Personally, having associated me with and participated in the activities of PWDs, I think Parliamentarians who enacted the law have failed in ensuring that public buildings in Ghana are accessible to all including persons with disabilities by 2016.
Successive governments are believed to be committed to the promotion and protection of the rights of People Living with disabilities to live within their communities and ensure the equalization of opportunities but there is nothing to show.

It is imperative for government and institutions to work together to provide ramps and elevators or lifts in public places to enable access by the physically challenged. Ghanaians need to ensure equality by treating all subjects with rights who are capable of playing useful roles in society and contributing their quota towards our development.

All hands must be on deck to support the Ghana government in promoting the welfare of these institutions and others like them. The physically challenge in Ghana have indeed celebrated success, victory and triumph over all forms of societal discrimination and segregation on persons with disabilities.

Without any doubt, the physically challenge need to be supported to celebrate their contribution towards human development and their indebtedness to humanity irrespective of socio-economic, cultural, political affiliation, physical and psychological status.

The implementation of the Disability Act could be linked to the total development of the country and so the commitment must therefore go beyond platform statements on some special days.

Stakeholders are also urged to shed every bias and create the enabling conditions and opportunities for the fruitful integration of people with disabilities in society. In spite of interventions to improve the quality of life of people with disabilities, there was still a vast disparity between people with and without disabilities.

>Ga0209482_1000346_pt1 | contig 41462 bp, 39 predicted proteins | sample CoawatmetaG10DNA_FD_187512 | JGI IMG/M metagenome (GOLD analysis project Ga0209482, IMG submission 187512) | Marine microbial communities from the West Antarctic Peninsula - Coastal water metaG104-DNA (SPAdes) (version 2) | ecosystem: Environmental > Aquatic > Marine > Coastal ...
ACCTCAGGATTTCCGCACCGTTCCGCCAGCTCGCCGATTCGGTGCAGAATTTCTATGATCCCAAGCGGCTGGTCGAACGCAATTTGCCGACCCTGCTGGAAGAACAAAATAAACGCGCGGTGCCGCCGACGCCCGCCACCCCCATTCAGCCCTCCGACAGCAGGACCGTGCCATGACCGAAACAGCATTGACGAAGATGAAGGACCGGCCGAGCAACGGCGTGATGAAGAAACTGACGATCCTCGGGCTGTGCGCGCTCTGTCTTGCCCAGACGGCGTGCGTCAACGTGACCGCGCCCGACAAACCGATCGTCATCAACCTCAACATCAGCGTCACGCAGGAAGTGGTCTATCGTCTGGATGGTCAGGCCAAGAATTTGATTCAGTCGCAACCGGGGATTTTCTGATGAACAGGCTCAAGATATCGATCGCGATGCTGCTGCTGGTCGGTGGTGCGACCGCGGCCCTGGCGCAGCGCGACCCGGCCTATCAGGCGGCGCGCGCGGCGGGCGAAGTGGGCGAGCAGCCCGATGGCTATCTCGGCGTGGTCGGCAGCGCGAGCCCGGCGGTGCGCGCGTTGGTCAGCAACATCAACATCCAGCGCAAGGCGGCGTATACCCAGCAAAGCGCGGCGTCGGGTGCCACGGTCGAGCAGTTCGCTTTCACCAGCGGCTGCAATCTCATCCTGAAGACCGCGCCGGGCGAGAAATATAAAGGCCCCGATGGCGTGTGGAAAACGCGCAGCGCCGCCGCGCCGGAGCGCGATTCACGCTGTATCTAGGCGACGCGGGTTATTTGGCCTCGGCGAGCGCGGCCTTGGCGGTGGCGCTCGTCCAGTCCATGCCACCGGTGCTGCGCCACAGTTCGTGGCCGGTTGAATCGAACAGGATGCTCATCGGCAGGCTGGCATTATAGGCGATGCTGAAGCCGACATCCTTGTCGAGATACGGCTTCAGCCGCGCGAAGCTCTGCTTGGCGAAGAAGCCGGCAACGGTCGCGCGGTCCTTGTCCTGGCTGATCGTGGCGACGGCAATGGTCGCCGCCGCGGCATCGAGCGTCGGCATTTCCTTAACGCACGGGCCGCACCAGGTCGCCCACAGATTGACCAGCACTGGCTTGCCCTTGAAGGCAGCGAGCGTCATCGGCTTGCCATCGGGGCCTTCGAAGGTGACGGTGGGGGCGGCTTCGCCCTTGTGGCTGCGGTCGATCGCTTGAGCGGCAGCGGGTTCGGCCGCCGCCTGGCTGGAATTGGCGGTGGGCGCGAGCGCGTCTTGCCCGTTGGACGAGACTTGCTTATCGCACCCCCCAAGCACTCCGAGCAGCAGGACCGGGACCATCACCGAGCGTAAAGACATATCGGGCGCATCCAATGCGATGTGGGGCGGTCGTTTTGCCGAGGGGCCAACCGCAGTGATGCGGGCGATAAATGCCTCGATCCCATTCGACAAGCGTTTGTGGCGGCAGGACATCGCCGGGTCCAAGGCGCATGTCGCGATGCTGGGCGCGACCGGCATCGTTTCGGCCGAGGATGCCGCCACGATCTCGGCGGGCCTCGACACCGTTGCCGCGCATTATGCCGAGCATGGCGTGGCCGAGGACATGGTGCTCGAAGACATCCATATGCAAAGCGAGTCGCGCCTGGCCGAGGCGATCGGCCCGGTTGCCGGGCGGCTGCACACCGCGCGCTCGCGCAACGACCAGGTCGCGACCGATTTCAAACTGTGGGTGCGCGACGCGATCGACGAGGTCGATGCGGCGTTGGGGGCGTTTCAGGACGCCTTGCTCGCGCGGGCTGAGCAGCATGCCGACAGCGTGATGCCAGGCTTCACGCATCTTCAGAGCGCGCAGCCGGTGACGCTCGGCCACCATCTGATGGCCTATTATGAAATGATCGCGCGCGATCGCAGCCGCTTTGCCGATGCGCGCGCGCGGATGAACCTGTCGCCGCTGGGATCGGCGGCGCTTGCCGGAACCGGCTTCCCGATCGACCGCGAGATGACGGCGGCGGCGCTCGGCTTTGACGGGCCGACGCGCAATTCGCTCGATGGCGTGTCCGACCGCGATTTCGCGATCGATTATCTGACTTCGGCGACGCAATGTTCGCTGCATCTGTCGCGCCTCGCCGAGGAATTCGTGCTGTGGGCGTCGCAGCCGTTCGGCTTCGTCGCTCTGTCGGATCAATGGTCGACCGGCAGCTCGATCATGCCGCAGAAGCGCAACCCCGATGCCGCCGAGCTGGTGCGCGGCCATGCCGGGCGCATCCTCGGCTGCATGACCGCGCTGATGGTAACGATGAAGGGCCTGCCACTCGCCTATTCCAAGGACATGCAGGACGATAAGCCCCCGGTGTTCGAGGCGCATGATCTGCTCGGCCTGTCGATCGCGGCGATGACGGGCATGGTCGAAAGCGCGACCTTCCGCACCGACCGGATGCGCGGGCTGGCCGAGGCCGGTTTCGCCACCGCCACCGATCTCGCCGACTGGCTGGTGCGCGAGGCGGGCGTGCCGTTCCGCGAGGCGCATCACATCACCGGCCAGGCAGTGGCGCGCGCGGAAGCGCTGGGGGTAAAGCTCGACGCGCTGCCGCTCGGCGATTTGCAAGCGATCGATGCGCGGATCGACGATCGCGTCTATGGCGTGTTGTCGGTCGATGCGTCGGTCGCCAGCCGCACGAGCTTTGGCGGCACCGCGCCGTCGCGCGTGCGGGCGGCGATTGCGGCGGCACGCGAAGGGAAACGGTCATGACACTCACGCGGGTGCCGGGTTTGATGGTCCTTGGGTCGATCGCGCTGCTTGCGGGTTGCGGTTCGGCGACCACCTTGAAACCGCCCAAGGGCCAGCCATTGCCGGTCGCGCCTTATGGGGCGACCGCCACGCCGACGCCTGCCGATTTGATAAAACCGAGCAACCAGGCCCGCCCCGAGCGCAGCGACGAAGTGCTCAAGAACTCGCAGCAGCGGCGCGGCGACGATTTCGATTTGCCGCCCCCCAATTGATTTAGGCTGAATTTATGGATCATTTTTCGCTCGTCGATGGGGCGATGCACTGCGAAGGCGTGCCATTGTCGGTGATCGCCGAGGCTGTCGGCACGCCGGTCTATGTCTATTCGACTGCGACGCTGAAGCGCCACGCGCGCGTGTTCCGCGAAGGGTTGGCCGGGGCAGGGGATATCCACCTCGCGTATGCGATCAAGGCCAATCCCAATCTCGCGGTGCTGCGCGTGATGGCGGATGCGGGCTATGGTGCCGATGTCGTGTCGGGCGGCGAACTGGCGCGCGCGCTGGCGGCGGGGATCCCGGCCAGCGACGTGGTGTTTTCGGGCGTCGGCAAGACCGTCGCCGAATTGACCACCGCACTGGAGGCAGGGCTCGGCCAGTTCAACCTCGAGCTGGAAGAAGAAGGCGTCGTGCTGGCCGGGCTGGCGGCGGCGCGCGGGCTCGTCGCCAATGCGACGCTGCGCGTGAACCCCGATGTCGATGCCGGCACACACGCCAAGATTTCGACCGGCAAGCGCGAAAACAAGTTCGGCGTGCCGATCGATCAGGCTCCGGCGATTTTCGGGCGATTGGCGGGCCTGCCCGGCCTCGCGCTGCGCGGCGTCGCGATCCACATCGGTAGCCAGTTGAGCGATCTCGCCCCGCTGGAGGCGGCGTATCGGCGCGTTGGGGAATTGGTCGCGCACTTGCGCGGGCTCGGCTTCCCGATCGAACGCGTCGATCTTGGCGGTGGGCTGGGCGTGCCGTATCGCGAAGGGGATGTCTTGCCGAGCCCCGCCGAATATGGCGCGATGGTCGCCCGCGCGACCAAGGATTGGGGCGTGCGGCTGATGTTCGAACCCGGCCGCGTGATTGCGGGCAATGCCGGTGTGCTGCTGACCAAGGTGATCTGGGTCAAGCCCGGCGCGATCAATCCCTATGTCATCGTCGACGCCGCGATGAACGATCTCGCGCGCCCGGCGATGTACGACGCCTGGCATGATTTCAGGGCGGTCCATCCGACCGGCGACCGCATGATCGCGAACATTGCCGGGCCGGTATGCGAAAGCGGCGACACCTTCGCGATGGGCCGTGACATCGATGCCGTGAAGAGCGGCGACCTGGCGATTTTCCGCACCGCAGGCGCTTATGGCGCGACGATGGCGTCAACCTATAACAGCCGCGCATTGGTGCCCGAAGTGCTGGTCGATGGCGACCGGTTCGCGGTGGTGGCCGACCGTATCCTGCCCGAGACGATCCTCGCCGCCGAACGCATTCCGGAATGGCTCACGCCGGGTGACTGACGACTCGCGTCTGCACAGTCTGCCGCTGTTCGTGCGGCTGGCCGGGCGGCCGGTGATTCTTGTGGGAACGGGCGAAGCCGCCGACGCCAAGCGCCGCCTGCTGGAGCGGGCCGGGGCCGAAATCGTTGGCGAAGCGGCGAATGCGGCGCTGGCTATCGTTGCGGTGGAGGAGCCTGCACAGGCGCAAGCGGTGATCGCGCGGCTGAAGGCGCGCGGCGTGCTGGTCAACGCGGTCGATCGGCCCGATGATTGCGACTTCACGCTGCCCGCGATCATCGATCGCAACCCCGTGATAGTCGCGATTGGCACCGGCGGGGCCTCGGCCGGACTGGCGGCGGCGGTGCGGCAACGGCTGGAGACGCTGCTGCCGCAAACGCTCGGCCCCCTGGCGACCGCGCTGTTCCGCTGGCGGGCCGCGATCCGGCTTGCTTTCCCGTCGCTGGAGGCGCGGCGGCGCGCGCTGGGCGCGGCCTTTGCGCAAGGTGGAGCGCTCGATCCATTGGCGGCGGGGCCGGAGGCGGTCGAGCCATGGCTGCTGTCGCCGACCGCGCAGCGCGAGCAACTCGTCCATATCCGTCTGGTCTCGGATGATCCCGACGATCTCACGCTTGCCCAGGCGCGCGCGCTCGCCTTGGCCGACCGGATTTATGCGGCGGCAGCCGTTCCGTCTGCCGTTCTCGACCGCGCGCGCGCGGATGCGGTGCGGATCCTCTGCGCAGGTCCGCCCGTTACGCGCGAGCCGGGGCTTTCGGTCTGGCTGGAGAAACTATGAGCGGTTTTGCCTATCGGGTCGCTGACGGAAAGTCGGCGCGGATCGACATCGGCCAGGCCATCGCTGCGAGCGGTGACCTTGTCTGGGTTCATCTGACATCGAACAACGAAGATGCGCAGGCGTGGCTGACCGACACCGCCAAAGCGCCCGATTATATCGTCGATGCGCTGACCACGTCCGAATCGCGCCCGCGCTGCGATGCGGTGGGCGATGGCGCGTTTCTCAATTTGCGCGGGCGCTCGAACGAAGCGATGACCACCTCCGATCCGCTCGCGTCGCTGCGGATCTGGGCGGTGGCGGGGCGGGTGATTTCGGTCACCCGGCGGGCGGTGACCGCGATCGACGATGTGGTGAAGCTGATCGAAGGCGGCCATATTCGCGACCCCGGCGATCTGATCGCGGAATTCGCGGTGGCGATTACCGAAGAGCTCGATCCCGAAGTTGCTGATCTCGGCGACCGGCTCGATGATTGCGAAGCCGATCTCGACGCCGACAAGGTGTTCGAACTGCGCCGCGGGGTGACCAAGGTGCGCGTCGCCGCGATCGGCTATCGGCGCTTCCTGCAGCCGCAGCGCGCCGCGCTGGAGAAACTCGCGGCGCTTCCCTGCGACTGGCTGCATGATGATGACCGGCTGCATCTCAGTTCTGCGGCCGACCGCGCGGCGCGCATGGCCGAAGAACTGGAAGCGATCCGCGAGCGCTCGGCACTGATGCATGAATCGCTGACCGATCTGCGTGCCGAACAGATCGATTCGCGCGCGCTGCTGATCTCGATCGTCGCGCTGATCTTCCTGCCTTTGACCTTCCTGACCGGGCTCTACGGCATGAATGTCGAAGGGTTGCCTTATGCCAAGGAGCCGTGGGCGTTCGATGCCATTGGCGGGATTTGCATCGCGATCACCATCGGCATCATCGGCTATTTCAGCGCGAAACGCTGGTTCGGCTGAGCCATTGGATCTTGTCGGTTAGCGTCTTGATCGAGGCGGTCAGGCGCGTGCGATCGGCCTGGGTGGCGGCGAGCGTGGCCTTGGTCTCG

The majority of people with disabilities still faced various forms of discrimination and was more likely to live in poverty because they were unable to assert their rights. It is noted that there are still barriers and a lack of opportunities to the inclusion of persons with disabilities in mainstream society.

Stakeholders must continue exploring and working to find solutions to the challenges that PWDs face. Indeed government must show commitment by providing the budget to pursue programmes and projects to facilitate the process.

It is said that many private and public institutions in the country are grossly disregarding some provisions in the Act, it is sadder to realise that, the Government, which many would expect should know better, would also decide to disregard the interest of persons with disability while putting up the promised 200 Community Senior High Schools.

It is time the appropriate authorities and the Law Enforcement Agencies ensure that the Persons with Disability Act, 2006 (Act 715) is enforced, otherwise as the witty saying goes, “A law without enforcement is just an advice.”

Source: Newswatchgh.com